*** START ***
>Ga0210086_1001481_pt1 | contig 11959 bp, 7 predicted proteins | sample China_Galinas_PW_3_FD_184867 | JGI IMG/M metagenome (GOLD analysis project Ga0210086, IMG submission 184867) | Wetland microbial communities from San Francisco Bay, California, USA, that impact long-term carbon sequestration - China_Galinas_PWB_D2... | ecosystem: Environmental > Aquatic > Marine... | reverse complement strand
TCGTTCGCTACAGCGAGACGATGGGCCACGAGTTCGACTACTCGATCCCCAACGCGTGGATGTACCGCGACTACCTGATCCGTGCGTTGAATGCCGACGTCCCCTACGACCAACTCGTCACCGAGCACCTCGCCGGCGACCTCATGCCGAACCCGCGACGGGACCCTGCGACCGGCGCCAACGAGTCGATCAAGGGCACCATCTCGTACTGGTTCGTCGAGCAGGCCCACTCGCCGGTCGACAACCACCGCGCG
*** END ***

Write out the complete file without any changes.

>Ga0210086_1001481_pt1 | contig 11959 bp, 7 predicted proteins | sample China_Galinas_PW_3_FD_184867 | JGI IMG/M metagenome (GOLD analysis project Ga0210086, IMG submission 184867) | Wetland microbial communities from San Francisco Bay, California, USA, that impact long-term carbon sequestration - China_Galinas_PWB_D2... | ecosystem: Environmental > Aquatic > Marine... | reverse complement strand
TCGTTCGCTACAGCGAGACGATGGGCCACGAGTTCGACTACTCGATCCCCAACGCGTGGATGTACCGCGACTACCTGATCCGTGCGTTGAATGCCGACGTCCCCTACGACCAACTCGTCACCGAGCACCTCGCCGGCGACCTCATGCCGAACCCGCGACGGGACCCTGCGACCGGCGCCAACGAGTCGATCAAGGGCACCATCTCGTACTGGTTCGTCGAGCAGGCCCACTCGCCGGTCGACAACCACCGCGCG